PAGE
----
Intended for healthcare professionals


Epilepsy and driving

BMJ 2005; 331 doi: (Published 07 July 2005) Cite this as: BMJ 2005;331:60
  1. Ettore Beghi, head (,
  2. Josemir W Sander, professor
  1. Laboratory of Neurological Disorders, Istituto “Mario Negri,” Milan, Italy
  2. Department of Clinical and Experimental Epilepsy, University College London Institute of Neurology, London WC1N 3BG

    Regulations in the European Union need harmonisation as well as greater flexibility

    The lack of driving privileges is one of the major concerns of people with epilepsy. Seizures undoubtedly represent a potential source of accidents and injuries, and this justifies limitations on driving for people liable to epileptic seizures. Convincing evidence shows that in the absence of seizures (with or without treatment), the risk of accidents and injuries is clearly decreased and tends to be close to that of the general population.1 2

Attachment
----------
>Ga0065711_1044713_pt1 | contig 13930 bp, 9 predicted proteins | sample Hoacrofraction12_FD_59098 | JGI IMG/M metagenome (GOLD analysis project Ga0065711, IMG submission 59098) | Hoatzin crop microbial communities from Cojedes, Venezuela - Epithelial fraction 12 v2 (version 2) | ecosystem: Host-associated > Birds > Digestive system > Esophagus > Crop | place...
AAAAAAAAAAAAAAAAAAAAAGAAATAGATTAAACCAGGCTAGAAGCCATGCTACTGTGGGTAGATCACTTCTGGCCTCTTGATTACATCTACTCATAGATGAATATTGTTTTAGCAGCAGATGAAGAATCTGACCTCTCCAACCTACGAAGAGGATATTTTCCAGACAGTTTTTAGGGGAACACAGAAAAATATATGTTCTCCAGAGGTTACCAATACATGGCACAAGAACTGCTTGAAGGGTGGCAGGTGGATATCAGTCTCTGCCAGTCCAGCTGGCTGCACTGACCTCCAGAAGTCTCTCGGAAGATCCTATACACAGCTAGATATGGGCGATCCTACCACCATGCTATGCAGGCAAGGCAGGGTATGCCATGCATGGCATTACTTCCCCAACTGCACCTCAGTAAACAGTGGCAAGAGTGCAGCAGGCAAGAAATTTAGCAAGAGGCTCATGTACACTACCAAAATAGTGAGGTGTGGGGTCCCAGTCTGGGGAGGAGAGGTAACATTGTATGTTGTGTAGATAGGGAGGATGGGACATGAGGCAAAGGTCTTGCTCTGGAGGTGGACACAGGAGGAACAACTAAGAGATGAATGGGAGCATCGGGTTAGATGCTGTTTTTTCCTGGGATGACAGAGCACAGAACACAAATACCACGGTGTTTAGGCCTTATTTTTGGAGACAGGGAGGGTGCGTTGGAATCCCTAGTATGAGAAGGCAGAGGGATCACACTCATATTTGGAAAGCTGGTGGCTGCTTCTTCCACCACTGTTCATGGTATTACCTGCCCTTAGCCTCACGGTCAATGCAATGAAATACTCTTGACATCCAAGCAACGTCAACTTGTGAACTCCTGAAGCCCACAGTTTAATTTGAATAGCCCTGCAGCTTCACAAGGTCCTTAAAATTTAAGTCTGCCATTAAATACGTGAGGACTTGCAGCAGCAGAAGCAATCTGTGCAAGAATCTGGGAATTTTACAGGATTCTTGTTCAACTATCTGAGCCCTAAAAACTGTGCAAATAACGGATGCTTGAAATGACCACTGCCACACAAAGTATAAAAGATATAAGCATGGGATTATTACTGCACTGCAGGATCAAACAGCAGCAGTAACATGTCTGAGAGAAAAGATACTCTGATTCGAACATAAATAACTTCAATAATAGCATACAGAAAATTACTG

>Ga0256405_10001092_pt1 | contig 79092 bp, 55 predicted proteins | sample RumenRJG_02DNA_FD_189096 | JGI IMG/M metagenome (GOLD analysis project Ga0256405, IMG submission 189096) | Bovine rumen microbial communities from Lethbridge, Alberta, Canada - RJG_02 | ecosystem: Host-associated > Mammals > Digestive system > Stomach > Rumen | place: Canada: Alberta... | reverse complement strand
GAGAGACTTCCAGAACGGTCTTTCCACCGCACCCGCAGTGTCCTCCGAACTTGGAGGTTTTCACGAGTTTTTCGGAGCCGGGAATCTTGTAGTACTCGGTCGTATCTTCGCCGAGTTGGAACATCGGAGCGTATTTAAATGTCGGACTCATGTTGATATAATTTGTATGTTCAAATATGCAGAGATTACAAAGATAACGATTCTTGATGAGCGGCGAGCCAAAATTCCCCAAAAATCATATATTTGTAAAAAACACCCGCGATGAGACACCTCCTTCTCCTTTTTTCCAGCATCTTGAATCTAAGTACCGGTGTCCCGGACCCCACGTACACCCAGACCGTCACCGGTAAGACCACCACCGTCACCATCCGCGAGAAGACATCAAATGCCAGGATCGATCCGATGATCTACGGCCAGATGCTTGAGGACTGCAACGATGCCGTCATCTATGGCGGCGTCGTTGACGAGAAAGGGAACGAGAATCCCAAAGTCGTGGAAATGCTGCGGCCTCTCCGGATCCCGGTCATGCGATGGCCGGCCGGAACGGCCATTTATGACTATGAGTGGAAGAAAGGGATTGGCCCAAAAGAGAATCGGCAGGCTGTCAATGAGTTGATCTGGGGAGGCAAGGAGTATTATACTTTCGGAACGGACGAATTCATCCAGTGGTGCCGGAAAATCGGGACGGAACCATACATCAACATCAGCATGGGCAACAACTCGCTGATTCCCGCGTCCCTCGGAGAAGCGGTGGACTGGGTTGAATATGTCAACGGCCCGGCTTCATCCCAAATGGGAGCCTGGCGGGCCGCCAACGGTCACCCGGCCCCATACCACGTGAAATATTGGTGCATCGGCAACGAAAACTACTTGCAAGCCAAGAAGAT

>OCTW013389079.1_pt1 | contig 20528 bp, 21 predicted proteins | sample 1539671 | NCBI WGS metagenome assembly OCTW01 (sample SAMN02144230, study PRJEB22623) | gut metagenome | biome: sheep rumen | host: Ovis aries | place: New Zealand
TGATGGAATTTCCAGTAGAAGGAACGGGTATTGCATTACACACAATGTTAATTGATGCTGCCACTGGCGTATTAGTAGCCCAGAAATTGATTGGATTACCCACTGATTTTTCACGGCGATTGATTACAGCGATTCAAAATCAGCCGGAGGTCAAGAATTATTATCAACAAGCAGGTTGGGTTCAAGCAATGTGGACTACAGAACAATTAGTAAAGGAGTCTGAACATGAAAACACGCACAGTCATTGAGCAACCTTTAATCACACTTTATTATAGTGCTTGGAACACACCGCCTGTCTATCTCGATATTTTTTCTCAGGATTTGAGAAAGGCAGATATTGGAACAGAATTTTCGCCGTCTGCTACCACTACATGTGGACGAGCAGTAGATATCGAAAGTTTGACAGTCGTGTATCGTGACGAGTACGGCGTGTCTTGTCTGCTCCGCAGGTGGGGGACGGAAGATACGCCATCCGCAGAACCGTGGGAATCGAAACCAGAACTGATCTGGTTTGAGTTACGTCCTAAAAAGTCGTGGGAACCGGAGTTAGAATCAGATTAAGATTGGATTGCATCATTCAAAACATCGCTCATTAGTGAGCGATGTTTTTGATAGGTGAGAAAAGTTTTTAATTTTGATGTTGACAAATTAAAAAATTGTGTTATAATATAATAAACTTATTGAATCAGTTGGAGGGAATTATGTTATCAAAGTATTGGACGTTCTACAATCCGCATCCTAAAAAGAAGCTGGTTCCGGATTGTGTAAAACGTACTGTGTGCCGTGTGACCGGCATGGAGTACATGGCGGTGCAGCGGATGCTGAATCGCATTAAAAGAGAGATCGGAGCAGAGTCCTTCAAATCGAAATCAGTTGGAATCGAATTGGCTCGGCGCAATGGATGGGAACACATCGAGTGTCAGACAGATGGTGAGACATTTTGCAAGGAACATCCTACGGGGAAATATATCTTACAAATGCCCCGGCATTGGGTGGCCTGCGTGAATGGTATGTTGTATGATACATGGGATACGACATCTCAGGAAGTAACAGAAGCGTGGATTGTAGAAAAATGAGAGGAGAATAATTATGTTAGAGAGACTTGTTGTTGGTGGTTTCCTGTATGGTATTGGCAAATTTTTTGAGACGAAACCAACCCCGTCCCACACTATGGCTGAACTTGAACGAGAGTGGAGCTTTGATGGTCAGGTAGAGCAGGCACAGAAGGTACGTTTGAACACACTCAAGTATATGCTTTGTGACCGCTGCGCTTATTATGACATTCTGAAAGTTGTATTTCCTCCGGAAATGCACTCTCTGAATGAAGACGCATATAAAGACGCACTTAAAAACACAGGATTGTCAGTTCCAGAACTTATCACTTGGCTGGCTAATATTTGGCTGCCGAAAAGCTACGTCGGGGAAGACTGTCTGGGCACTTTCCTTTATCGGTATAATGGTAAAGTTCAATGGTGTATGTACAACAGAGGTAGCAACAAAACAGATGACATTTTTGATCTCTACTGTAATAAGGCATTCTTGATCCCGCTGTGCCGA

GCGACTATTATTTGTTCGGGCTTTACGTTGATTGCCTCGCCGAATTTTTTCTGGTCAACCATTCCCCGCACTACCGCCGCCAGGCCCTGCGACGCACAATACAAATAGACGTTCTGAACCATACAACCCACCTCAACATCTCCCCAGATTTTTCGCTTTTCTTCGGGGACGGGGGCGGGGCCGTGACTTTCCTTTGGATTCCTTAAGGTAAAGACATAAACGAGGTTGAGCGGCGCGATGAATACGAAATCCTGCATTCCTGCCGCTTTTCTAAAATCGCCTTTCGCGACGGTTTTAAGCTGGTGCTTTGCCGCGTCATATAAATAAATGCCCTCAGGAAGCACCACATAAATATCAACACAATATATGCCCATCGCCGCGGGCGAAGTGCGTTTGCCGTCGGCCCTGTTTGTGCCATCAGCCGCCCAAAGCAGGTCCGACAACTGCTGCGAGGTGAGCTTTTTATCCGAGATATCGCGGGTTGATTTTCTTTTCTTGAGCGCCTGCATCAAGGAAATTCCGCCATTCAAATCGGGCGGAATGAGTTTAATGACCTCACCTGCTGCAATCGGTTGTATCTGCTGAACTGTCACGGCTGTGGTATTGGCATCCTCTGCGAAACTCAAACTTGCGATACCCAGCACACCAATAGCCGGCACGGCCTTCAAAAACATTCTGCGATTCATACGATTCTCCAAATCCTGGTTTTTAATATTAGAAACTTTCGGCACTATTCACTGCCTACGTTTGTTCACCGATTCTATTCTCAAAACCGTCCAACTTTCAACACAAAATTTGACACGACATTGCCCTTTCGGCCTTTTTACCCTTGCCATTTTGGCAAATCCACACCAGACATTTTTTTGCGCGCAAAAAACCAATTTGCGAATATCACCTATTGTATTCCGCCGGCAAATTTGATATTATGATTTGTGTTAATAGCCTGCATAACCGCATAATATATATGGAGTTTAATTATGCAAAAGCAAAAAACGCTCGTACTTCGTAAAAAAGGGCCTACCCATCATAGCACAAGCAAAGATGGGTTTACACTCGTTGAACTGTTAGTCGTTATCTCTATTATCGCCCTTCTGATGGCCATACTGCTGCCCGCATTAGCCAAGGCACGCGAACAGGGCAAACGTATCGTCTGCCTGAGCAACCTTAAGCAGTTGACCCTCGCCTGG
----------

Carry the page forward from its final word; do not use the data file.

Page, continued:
Unfortunately, the variability of published reports on risk has led to differing regulations for a driving licence among the members of the European Union and elsewhere in the world,3 with each jurisdiction developing and enforcing its own regulations on epilepsy and driving. The European Council Directive 91/439/EEC on driving licences reports, “a licence may be issued or renewed subject to an examination by a competent medical authority and to regular medical check-ups. The authority shall decide on the state of the epilepsy or other disturbances of consciousness, its clinical form and progress (no seizure in the last two years, for example), the treatment received and the results thereof.”4 …

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